The landscapes of Matsalu National Park are very diverse. Matsalu is characterized by clear coastal areas, where people and nature have been acting side by side in balance for years. Because of that, it features some semi-natural communities that have almost disappeared in the rest of Europe. Matsalu is home to the largest broads in northern Europe, Europe's most extensive coastal grasslands and alvars, a typical sight in Western Estonia.
The Matsalu National Park has nearly 3,000 hectares of coastal meadows. These low-grass coastal meadows are a habitat, in addition to Europe-wide endangered birds such as the southern dunlin, the ruff, the black-tailed godwit. The most important goal of the national park is to ensure the continuation of traditional agriculture (mowing, grazing) in the coastal areas of Matsalu. This habitat can be best viewed from Keemu and Haeska observation towers and the coastal meadows around Põgari-Sass, Teorehe, Metsküla or Mõisaküla.
Natterjack toad. Photo: Kaarel Kaisel
In the eastern part of the national park is Europe's largest maintained clear flood plain of 4,000 hectares. Annual flood in the lower courses of the Kasari River is a real spectacle. Flooded broads are an important stopover area for waterfowl - swans, geese and ducks. Flood plains can be seen from the Kloostri and Rannajõe observation tower and around the Kasari bridge.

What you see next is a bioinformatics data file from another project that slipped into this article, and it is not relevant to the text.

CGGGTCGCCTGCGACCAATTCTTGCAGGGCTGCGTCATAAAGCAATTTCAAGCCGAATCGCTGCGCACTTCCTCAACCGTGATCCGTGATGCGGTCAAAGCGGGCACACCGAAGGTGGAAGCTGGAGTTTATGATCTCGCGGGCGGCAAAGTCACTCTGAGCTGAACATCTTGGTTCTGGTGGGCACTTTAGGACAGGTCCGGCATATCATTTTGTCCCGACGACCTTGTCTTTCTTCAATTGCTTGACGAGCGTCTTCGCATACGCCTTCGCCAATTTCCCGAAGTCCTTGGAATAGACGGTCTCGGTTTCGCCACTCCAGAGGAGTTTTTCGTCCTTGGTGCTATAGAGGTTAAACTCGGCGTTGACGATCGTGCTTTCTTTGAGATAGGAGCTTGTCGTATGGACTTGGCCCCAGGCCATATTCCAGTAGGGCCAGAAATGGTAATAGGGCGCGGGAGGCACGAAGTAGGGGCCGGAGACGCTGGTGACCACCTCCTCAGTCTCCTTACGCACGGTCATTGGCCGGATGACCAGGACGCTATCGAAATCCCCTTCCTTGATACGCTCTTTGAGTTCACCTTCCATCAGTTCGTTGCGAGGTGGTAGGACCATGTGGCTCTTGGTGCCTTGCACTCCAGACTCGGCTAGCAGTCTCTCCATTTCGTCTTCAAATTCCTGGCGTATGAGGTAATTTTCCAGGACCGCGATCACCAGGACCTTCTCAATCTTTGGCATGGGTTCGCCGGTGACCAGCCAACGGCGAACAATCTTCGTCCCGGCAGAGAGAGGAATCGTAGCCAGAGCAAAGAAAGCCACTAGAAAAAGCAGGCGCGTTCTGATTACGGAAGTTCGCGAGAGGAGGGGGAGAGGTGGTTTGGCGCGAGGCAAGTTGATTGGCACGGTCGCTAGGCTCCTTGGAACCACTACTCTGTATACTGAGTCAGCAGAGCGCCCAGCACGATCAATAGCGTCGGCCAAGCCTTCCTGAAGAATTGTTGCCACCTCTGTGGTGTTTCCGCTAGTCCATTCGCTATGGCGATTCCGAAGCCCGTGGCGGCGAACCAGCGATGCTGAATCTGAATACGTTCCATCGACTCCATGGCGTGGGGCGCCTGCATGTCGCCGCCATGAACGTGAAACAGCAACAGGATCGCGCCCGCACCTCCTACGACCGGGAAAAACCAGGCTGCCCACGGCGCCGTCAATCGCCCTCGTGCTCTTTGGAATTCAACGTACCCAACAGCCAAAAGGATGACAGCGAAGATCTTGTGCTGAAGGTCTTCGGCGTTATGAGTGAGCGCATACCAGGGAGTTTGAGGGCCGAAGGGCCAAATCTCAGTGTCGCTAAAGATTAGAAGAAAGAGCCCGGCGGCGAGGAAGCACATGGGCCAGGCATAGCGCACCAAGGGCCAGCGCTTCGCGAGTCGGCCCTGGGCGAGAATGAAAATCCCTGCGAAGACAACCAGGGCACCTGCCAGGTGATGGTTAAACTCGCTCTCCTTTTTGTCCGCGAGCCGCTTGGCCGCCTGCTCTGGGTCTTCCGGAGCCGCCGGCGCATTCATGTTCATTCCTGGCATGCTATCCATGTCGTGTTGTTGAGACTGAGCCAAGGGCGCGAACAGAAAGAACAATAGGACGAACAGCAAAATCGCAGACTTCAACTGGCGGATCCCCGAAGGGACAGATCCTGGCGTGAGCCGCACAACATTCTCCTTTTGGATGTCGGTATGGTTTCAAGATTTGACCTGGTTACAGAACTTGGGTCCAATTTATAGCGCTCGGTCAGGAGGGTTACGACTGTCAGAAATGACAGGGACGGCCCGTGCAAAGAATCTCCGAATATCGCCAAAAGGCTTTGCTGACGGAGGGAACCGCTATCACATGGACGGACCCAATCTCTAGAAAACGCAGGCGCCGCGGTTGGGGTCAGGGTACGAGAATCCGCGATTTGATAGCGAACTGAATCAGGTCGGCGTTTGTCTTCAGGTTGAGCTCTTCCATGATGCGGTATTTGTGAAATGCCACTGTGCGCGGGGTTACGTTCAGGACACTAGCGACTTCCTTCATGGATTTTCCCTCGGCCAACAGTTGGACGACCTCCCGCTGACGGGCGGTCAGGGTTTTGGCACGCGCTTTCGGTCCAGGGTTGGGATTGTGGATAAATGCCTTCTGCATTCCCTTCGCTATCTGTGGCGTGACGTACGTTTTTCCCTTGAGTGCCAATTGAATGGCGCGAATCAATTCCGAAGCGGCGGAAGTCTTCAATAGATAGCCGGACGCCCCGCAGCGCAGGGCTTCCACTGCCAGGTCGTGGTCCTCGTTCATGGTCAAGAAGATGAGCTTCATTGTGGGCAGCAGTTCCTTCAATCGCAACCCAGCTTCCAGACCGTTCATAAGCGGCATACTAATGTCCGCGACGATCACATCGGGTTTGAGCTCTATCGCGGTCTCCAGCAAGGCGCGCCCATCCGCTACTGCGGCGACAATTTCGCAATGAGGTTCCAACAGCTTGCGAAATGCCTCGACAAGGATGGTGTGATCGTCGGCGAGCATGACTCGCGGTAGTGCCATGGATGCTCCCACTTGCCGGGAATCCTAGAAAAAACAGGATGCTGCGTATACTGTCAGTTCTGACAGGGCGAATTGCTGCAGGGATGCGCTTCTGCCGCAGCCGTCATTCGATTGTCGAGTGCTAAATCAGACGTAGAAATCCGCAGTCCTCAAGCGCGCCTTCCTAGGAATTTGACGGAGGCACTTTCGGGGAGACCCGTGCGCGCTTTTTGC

In the eastern part of the Matsalu Bay and in the western part of the Kasari delta is Estonia's largest reed banks with an area of approximately 2,000 hectares. To see the reed banks, visit the Penijõe or Suitsu observation towers. In April and May, one can hear exciting nighttime voices in Matsalu reedbed. Great bittern, Savi’s warbler, different species of warblers, spotted crake and water rail can all be heard here.
View to the Suitsu river and huts. Photo: Nele Sõber
Almost fifty small islands are located in the Väinameri. On the small islands, there are bird colonies where gulls, sternas, mute swans, greylag geese, velvet scoters, common eiders, Eurasian oystercatchers, common ringed plovers, etc are nesting side to side. There are also some small islands in the Matsalu Bay. The bird variety of these small islands can be watched from the Keemu or Haeska observation towers from a distance.
Matsalu forests are forests of deciduous trees that have formed when former forest meadows and pasturelands are overgrown. Wooded meadows can be seen in Kirikuküla near Penijõe. Forests can be studies on the hiking trails of Salevere, Salumäe, Suitsu and Kiideva.